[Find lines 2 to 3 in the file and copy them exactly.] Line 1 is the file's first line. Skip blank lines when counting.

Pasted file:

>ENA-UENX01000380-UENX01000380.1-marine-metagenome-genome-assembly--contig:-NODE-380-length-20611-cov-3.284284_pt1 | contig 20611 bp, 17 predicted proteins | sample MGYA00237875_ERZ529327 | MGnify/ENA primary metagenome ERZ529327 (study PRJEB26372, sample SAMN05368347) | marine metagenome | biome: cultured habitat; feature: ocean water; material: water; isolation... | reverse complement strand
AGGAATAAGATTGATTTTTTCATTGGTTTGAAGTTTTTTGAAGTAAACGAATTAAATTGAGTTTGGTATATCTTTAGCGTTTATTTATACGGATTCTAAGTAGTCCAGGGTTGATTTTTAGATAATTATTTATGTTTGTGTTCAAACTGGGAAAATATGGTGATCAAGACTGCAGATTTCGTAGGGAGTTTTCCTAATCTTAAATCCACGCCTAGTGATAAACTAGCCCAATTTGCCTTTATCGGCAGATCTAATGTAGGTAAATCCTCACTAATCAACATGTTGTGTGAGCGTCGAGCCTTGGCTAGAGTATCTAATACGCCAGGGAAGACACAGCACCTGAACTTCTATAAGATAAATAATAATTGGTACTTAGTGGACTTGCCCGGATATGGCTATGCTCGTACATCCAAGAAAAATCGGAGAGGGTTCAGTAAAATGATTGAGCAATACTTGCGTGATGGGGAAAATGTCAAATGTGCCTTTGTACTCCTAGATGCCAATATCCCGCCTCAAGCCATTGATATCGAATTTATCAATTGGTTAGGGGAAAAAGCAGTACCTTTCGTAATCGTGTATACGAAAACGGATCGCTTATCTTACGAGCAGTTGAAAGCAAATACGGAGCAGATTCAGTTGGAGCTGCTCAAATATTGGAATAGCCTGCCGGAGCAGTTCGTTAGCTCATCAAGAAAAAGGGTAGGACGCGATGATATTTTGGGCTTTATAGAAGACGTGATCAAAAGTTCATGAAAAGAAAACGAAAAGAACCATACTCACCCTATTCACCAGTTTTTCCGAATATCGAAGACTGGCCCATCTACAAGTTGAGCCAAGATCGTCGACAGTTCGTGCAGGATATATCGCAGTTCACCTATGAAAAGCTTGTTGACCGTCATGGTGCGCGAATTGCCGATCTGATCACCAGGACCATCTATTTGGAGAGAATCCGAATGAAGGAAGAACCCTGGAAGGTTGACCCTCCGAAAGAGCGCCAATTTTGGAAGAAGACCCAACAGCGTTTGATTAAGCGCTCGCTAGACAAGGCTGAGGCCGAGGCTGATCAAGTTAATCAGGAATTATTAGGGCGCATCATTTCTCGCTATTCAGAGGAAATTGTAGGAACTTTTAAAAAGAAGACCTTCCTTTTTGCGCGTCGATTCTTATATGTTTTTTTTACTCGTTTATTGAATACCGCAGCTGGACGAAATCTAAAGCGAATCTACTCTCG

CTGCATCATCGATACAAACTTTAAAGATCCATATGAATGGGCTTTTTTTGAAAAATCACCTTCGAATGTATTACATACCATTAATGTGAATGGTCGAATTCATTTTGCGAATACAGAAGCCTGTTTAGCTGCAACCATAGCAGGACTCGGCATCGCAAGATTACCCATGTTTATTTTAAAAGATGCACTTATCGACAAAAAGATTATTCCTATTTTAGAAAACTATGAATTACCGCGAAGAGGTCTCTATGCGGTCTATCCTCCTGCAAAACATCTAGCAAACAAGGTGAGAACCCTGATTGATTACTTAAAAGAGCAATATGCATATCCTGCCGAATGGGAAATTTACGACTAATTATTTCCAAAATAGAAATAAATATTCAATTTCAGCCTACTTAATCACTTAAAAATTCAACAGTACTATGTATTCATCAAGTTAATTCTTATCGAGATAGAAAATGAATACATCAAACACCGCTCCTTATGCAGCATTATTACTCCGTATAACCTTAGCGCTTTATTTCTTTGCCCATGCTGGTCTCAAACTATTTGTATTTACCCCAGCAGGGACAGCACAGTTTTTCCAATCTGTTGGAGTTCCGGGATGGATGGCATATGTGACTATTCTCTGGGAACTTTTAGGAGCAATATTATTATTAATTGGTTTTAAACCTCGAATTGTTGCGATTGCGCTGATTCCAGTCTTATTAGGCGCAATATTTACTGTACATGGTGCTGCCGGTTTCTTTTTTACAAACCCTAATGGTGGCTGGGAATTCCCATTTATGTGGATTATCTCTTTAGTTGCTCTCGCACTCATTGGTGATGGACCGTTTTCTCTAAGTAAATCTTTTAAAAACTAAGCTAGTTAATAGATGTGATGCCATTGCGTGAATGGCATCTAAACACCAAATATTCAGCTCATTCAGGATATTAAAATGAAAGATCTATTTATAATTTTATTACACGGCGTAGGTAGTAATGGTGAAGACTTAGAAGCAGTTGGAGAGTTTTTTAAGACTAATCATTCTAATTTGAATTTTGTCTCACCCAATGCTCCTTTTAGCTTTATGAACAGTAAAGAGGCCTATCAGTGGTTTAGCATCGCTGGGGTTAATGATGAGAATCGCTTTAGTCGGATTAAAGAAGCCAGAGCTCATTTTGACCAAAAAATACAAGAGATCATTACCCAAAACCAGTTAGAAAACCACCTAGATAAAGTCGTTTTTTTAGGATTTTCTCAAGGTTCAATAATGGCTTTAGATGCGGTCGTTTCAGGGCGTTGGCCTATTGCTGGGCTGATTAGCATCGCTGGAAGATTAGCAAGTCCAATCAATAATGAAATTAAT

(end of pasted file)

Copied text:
AGGAATAAGATTGATTTTTTCATTGGTTTGAAGTTTTTTGAAGTAAACGAATTAAATTGAGTTTGGTATATCTTTAGCGTTTATTTATACGGATTCTAAGTAGTCCAGGGTTGATTTTTAGATAATTATTTATGTTTGTGTTCAAACTGGGAAAATATGGTGATCAAGACTGCAGATTTCGTAGGGAGTTTTCCTAATCTTAAATCCACGCCTAGTGATAAACTAGCCCAATTTGCCTTTATCGGCAGATCTAATGTAGGTAAATCCTCACTAATCAACATGTTGTGTGAGCGTCGAGCCTTGGCTAGAGTATCTAATACGCCAGGGAAGACACAGCACCTGAACTTCTATAAGATAAATAATAATTGGTACTTAGTGGACTTGCCCGGATATGGCTATGCTCGTACATCCAAGAAAAATCGGAGAGGGTTCAGTAAAATGATTGAGCAATACTTGCGTGATGGGGAAAATGTCAAATGTGCCTTTGTACTCCTAGATGCCAATATCCCGCCTCAAGCCATTGATATCGAATTTATCAATTGGTTAGGGGAAAAAGCAGTACCTTTCGTAATCGTGTATACGAAAACGGATCGCTTATCTTACGAGCAGTTGAAAGCAAATACGGAGCAGATTCAGTTGGAGCTGCTCAAATATTGGAATAGCCTGCCGGAGCAGTTCGTTAGCTCATCAAGAAAAAGGGTAGGACGCGATGATATTTTGGGCTTTATAGAAGACGTGATCAAAAGTTCATGAAAAGAAAACGAAAAGAACCATACTCACCCTATTCACCAGTTTTTCCGAATATCGAAGACTGGCCCATCTACAAGTTGAGCCAAGATCGTCGACAGTTCGTGCAGGATATATCGCAGTTCACCTATGAAAAGCTTGTTGACCGTCATGGTGCGCGAATTGCCGATCTGATCACCAGGACCATCTATTTGGAGAGAATCCGAATGAAGGAAGAACCCTGGAAGGTTGACCCTCCGAAAGAGCGCCAATTTTGGAAGAAGACCCAACAGCGTTTGATTAAGCGCTCGCTAGACAAGGCTGAGGCCGAGGCTGATCAAGTTAATCAGGAATTATTAGGGCGCATCATTTCTCGCTATTCAGAGGAAATTGTAGGAACTTTTAAAAAGAAGACCTTCCTTTTTGCGCGTCGATTCTTATATGTTTTTTTTACTCGTTTATTGAATACCGCAGCTGGACGAAATCTAAAGCGAATCTACTCTCG

CTGCATCATCGATACAAACTTTAAAGATCCATATGAATGGGCTTTTTTTGAAAAATCACCTTCGAATGTATTACATACCATTAATGTGAATGGTCGAATTCATTTTGCGAATACAGAAGCCTGTTTAGCTGCAACCATAGCAGGACTCGGCATCGCAAGATTACCCATGTTTATTTTAAAAGATGCACTTATCGACAAAAAGATTATTCCTATTTTAGAAAACTATGAATTACCGCGAAGAGGTCTCTATGCGGTCTATCCTCCTGCAAAACATCTAGCAAACAAGGTGAGAACCCTGATTGATTACTTAAAAGAGCAATATGCATATCCTGCCGAATGGGAAATTTACGACTAATTATTTCCAAAATAGAAATAAATATTCAATTTCAGCCTACTTAATCACTTAAAAATTCAACAGTACTATGTATTCATCAAGTTAATTCTTATCGAGATAGAAAATGAATACATCAAACACCGCTCCTTATGCAGCATTATTACTCCGTATAACCTTAGCGCTTTATTTCTTTGCCCATGCTGGTCTCAAACTATTTGTATTTACCCCAGCAGGGACAGCACAGTTTTTCCAATCTGTTGGAGTTCCGGGATGGATGGCATATGTGACTATTCTCTGGGAACTTTTAGGAGCAATATTATTATTAATTGGTTTTAAACCTCGAATTGTTGCGATTGCGCTGATTCCAGTCTTATTAGGCGCAATATTTACTGTACATGGTGCTGCCGGTTTCTTTTTTACAAACCCTAATGGTGGCTGGGAATTCCCATTTATGTGGATTATCTCTTTAGTTGCTCTCGCACTCATTGGTGATGGACCGTTTTCTCTAAGTAAATCTTTTAAAAACTAAGCTAGTTAATAGATGTGATGCCATTGCGTGAATGGCATCTAAACACCAAATATTCAGCTCATTCAGGATATTAAAATGAAAGATCTATTTATAATTTTATTACACGGCGTAGGTAGTAATGGTGAAGACTTAGAAGCAGTTGGAGAGTTTTTTAAGACTAATCATTCTAATTTGAATTTTGTCTCACCCAATGCTCCTTTTAGCTTTATGAACAGTAAAGAGGCCTATCAGTGGTTTAGCATCGCTGGGGTTAATGATGAGAATCGCTTTAGTCGGATTAAAGAAGCCAGAGCTCATTTTGACCAAAAAATACAAGAGATCATTACCCAAAACCAGTTAGAAAACCACCTAGATAAAGTCGTTTTTTTAGGATTTTCTCAAGGTTCAATAATGGCTTTAGATGCGGTCGTTTCAGGGCGTTGGCCTATTGCTGGGCTGATTAGCATCGCTGGAAGATTAGCAAGTCCAATCAATAATGAAATTAAT